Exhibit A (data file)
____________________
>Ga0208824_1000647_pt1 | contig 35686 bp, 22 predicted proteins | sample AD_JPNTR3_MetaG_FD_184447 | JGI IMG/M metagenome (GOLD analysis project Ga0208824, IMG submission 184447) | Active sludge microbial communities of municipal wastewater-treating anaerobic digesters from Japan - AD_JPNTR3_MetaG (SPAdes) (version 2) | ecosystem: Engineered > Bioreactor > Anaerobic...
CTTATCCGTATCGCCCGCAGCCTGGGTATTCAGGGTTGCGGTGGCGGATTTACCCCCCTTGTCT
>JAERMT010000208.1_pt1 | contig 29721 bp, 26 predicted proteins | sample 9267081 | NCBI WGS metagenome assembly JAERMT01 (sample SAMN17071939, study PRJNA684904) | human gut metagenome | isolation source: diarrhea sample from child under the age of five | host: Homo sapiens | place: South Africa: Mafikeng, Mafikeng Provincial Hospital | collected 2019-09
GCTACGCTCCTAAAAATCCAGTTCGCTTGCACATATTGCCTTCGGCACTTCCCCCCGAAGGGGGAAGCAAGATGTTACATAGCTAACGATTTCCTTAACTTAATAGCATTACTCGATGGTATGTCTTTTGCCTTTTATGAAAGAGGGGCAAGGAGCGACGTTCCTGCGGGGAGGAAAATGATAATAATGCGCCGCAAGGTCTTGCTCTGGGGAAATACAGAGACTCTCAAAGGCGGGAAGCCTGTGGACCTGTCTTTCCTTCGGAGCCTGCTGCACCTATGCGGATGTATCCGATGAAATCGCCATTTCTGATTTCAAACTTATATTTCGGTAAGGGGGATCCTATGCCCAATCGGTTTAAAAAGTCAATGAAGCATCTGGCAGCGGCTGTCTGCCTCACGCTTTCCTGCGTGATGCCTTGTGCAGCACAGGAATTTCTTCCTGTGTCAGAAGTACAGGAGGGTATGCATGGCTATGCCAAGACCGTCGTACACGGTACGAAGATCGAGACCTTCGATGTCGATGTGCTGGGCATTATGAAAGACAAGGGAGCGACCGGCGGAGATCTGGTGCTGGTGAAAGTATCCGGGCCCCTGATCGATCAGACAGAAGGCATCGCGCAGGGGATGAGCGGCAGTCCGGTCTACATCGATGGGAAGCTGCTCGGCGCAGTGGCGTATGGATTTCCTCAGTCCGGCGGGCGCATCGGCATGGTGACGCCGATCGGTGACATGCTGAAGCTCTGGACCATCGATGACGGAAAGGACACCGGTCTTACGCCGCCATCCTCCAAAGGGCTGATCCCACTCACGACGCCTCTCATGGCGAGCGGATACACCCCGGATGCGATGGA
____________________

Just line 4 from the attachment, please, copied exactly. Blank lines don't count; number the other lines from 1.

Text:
GCTACGCTCCTAAAAATCCAGTTCGCTTGCACATATTGCCTTCGGCACTTCCCCCCGAAGGGGGAAGCAAGATGTTACATAGCTAACGATTTCCTTAACTTAATAGCATTACTCGATGGTATGTCTTTTGCCTTTTATGAAAGAGGGGCAAGGAGCGACGTTCCTGCGGGGAGGAAAATGATAATAATGCGCCGCAAGGTCTTGCTCTGGGGAAATACAGAGACTCTCAAAGGCGGGAAGCCTGTGGACCTGTCTTTCCTTCGGAGCCTGCTGCACCTATGCGGATGTATCCGATGAAATCGCCATTTCTGATTTCAAACTTATATTTCGGTAAGGGGGATCCTATGCCCAATCGGTTTAAAAAGTCAATGAAGCATCTGGCAGCGGCTGTCTGCCTCACGCTTTCCTGCGTGATGCCTTGTGCAGCACAGGAATTTCTTCCTGTGTCAGAAGTACAGGAGGGTATGCATGGCTATGCCAAGACCGTCGTACACGGTACGAAGATCGAGACCTTCGATGTCGATGTGCTGGGCATTATGAAAGACAAGGGAGCGACCGGCGGAGATCTGGTGCTGGTGAAAGTATCCGGGCCCCTGATCGATCAGACAGAAGGCATCGCGCAGGGGATGAGCGGCAGTCCGGTCTACATCGATGGGAAGCTGCTCGGCGCAGTGGCGTATGGATTTCCTCAGTCCGGCGGGCGCATCGGCATGGTGACGCCGATCGGTGACATGCTGAAGCTCTGGACCATCGATGACGGAAAGGACACCGGTCTTACGCCGCCATCCTCCAAAGGGCTGATCCCACTCACGACGCCTCTCATGGCGAGCGGATACACCCCGGATGCGATGGA